How the refugee crisis went from burden to boon for Stephen Harper - Macleans.ca

How the refugee crisis went from burden to boon for Stephen Harper

What initially seemed a miscalculation on Syrian refugees may work out to Conservatives’ advantage. Paul Wells explains why.

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Surrounded by racks of food, Conservative leader Stephen Harper speaks about the Syrian refugee crisis during a campaign event in Surrey, B.C., Thursday September 3, 2015.. THE CANADIAN PRESS/Adrian Wyld

Surrounded by racks of food, Conservative leader Stephen Harper speaks about the Syrian refugee crisis during a campaign event in Surrey, B.C., Thursday September 3, 2015.. THE CANADIAN PRESS/Adrian Wyld

Welcome to phase four of this endless campaign: the war years. After the brief and formless confusion of the early days, the revelations from the Duffy trial, and the rain of lousy economic news, it is security and terrorism that have become the focus of the campaign’s latest epoch.

“Let me just be clear,” Stephen Harper said in Victoriaville, Que. on Friday. “The threat to this country today is not CSIS. It is ISIS. And that’s something we understand that the other guys don’t seem to understand.”

“The other guys” are, of course, the Conservative leader’s main opponents, Tom Mulcair and Justin Trudeau. And on the 14th anniversary of 9/11, as at most recent stops in this campaign, Harper was preoccupied by their fecklessness on the general issue of Islamist terrorism and violence.

“Thomas Mulcair and Justin Trudeau are so obsessed by a bizarre idea of political correctness that they don’t want to call jihadist terrorism by its name,” he said.

Harper reverted to a theme that has become one of his standard refrains since the photos of tiny, lifeless Alan Kurdi made worldwide headlines a week earlier. It is not enough to welcome refugees, he said. Canada must join its allies in using military force to stop ISIS from driving millions of refugees out of Syria and Iraq.

That’s not war-mongering, he said. “It’s the opposition parties, for ideological and irresponsible reasons, who oppose actions that are necessary and absolutely strongly supported by the public.”

Note that final subordinate clause, featuring the words “absolutely strongly supported.” Some are born lucky, while others have an escape hatch thrust upon them. Only 10 days earlier, Harper was foundering, having been tossed unceremoniously from the Duffy trial frying pan into the fire of economic turmoil, a skidding loonie, deep-diving crude prices and an officially diagnosed recession. Then the Syrian refugee crisis, which, if we’re being honest, has been going on since before Harper was last re-elected in 2011, became grimily telegenic as waves of refugees swept northward across Europe.

Related: Our primer on Syrian refugees

Mulcair and Trudeau hurried to call for swift increases in the acceptance of Syrian refugees. Harper, in British Columbia, seemed deaf to such calls, insisting instead on the rightness of a military adventure in Iraq and Syria that only his party supports. What the heck? Ottawa-based pundits asked. Was Harper tin-eared, genuinely callous, or simply bent on spiralling into electoral oblivion?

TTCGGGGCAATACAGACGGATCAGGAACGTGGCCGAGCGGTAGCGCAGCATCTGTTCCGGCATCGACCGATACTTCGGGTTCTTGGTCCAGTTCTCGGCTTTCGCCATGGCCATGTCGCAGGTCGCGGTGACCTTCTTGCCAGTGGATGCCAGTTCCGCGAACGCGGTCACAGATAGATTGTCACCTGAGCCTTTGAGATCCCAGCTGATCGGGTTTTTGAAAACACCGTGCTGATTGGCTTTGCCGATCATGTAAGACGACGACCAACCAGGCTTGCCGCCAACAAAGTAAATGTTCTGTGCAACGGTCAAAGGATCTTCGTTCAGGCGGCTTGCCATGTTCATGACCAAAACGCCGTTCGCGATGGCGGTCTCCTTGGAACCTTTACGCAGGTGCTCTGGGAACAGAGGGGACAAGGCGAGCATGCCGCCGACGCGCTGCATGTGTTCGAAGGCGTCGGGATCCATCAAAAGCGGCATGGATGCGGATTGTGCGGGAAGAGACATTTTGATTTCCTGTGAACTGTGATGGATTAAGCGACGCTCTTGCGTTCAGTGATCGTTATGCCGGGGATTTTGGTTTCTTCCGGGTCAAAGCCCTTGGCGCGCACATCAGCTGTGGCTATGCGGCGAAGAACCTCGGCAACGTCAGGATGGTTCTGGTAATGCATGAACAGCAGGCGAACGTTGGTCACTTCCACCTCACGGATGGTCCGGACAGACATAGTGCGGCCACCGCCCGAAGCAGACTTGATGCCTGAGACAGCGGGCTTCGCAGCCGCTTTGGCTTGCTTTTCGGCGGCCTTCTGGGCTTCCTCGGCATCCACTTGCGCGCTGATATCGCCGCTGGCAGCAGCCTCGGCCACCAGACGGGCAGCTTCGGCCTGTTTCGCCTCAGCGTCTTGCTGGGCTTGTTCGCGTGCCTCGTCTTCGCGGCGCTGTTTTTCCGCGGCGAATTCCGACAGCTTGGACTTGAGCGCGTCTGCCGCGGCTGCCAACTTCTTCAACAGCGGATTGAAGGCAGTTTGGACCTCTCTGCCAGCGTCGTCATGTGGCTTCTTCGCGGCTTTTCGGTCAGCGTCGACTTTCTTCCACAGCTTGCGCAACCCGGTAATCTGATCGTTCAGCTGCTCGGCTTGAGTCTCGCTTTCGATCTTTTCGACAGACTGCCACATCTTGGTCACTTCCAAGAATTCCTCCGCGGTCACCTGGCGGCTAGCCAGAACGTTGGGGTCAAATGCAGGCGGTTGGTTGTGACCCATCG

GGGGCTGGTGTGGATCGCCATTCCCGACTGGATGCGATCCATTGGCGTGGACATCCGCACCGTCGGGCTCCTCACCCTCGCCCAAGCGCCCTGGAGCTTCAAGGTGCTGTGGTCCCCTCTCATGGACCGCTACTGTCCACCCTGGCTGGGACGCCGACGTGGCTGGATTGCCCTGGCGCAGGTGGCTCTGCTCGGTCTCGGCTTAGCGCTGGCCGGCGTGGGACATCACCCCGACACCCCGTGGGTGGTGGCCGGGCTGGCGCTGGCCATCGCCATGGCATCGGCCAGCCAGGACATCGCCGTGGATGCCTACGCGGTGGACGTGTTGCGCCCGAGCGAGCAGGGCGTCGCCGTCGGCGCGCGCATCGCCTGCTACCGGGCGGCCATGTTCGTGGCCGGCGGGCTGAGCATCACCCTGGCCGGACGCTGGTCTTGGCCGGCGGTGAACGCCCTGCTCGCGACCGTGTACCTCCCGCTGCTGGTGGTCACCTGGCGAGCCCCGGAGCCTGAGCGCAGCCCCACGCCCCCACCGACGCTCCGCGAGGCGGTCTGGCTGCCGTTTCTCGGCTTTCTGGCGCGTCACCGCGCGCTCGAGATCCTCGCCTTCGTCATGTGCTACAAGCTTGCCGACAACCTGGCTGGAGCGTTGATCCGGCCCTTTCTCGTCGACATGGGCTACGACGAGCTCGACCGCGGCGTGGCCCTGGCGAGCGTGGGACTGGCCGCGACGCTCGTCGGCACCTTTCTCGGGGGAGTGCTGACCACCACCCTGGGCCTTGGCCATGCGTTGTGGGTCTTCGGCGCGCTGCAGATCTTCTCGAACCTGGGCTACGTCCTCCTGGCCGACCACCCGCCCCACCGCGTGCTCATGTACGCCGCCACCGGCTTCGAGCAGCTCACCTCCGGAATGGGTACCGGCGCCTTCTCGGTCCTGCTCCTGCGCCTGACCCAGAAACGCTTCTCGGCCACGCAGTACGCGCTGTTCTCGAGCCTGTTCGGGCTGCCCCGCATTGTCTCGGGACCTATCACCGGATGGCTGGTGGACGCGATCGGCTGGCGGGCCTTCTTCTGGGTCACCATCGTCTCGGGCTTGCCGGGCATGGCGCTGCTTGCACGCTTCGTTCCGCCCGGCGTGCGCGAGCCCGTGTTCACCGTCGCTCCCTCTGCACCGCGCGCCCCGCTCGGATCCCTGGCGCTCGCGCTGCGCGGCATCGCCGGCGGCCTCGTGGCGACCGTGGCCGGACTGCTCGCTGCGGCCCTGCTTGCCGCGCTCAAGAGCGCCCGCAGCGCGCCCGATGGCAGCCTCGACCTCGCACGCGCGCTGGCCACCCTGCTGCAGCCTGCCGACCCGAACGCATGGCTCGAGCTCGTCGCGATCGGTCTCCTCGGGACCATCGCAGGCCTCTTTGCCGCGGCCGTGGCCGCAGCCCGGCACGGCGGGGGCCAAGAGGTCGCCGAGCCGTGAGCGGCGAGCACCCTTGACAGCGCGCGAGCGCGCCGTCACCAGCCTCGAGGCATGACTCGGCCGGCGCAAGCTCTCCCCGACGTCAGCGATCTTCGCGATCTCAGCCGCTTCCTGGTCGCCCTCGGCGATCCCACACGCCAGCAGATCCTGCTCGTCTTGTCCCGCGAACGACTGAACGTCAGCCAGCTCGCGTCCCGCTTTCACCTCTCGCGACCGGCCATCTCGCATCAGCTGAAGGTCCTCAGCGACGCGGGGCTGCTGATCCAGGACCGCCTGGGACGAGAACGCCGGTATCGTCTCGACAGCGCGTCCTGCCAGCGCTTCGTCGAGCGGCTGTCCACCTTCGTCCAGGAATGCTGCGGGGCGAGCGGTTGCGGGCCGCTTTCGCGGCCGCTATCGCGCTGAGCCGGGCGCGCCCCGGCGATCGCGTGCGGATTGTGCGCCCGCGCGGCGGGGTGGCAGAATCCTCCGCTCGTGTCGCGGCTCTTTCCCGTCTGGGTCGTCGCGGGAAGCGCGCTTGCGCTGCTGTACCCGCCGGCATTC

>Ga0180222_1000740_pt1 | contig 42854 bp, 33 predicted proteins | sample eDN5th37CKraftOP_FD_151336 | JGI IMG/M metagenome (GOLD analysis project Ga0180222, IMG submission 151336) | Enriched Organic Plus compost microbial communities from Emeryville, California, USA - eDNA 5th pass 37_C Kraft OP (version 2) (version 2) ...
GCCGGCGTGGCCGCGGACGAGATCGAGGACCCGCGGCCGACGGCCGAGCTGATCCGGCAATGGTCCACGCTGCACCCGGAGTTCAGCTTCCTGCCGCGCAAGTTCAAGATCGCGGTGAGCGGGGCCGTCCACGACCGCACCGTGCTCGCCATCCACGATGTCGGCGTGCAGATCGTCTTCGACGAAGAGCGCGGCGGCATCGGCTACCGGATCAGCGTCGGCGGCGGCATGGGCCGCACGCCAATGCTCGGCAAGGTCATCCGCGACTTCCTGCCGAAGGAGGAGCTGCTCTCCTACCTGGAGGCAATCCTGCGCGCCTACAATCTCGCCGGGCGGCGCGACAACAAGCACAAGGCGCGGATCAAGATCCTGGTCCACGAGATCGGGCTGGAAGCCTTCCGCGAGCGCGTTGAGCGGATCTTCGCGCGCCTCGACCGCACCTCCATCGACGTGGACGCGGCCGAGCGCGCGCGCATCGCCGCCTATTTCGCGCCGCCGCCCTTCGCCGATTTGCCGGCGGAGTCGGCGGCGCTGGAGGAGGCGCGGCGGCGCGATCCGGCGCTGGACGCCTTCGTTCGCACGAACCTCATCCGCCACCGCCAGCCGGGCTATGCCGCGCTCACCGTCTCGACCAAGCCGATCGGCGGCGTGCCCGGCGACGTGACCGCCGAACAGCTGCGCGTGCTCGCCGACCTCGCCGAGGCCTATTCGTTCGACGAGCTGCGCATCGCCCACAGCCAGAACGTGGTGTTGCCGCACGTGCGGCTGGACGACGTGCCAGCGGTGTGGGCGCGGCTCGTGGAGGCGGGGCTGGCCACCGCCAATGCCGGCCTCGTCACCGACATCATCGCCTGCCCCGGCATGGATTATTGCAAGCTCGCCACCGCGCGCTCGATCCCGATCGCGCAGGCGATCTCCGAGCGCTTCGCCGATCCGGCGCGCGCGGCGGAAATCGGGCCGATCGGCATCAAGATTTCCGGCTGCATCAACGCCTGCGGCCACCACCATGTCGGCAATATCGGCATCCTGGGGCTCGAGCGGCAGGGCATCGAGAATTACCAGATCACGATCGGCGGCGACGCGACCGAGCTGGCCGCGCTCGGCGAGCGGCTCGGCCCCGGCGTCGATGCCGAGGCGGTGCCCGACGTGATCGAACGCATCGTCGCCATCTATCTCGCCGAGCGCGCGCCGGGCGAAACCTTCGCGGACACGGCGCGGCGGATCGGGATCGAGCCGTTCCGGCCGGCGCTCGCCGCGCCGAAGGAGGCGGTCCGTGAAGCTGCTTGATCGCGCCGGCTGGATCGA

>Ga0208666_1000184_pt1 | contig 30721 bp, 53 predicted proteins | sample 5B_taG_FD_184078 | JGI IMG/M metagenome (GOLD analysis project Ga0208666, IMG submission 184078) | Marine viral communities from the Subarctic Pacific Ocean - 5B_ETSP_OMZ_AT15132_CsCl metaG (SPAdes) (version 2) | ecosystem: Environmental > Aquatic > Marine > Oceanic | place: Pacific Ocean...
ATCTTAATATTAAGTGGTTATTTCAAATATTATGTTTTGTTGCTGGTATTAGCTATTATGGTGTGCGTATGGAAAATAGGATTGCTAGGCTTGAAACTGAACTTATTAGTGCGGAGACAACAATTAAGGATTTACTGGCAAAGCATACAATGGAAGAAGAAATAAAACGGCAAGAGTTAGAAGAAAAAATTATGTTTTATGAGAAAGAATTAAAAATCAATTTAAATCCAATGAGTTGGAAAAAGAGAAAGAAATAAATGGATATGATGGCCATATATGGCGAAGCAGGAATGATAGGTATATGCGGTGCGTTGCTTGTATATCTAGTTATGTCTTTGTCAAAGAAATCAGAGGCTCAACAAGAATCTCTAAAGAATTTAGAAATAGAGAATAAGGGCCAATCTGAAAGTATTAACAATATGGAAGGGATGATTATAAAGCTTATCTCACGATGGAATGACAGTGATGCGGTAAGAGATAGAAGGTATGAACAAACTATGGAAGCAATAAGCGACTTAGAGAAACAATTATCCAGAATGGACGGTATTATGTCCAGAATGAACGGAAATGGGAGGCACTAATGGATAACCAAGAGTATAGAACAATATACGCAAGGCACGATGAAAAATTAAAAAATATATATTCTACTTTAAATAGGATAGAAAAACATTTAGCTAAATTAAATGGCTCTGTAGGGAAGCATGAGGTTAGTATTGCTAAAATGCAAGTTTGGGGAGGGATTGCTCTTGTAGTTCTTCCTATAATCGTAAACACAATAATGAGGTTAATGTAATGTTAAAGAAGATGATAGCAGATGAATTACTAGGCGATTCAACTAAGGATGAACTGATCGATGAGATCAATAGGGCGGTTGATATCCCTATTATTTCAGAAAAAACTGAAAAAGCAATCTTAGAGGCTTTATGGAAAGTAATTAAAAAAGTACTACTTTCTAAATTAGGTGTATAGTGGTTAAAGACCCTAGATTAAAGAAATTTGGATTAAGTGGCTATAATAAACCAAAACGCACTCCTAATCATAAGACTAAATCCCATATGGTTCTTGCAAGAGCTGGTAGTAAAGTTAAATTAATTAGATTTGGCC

Then a funny thing happened. The Conservatives started rising in the polls. In their daily tracking poll, Nanos showed Harper’s party snapping up five points in two days, based on rises of 14 points over the same short period in the prairies and 11 in British Columbia. Ekos, polling weekly, found a less spectacular jump in the same direction.

How did it happen? Harper understands polarizing questions better than most; he knows that if one party owns one side of a divisive question, and a bunch of other parties split the other side, it may be very good politics to be alone. Ekos found that when forced to choose between a military intervention and humanitarian aid, 37 per cent of Canadians would pick the military mission, while 55 per cent would pick aid. For a Conservative party that was flirting with support in the not-all-that-high 20s, 37 per cent looks really good. All the more so because, in reality, Harper supports both sides of Ekos’s forced choice, whereas Trudeau and Mulcair are splitting one side.

    Things that are still far from clear:

    How much wind this issue can put in the Conservatives’ sails. A lot of Canadians aren’t particularly fussed about the Syrian refugee crisis either way, or to the extent they have opinions, they throw those opinions in with all the other issues and debates that drive their votes. Even an issue as emotionally charged as this one will probably drive votes only on the margin.

    How long Syrian refugees and the conflicting impulses of security and humanitarianism will continue to be salient in this election debate. The dominant issues really have been coming and going with dizzying speed in this campaign, and one of the Conservatives’ problems until now has been their inability to make any narrative stick for more than a few days.

    For now, though, the Conservatives seem to have braked a long slow slide in their support. And it was on an issue that looked, at first, like a Harper weakness. There was almost certainly less calculation in this than gut: Harper’s remarks on refugees and ISIS merely reflected his convictions. For the first time in a while, his gut and his electoral interests managed to coincide.

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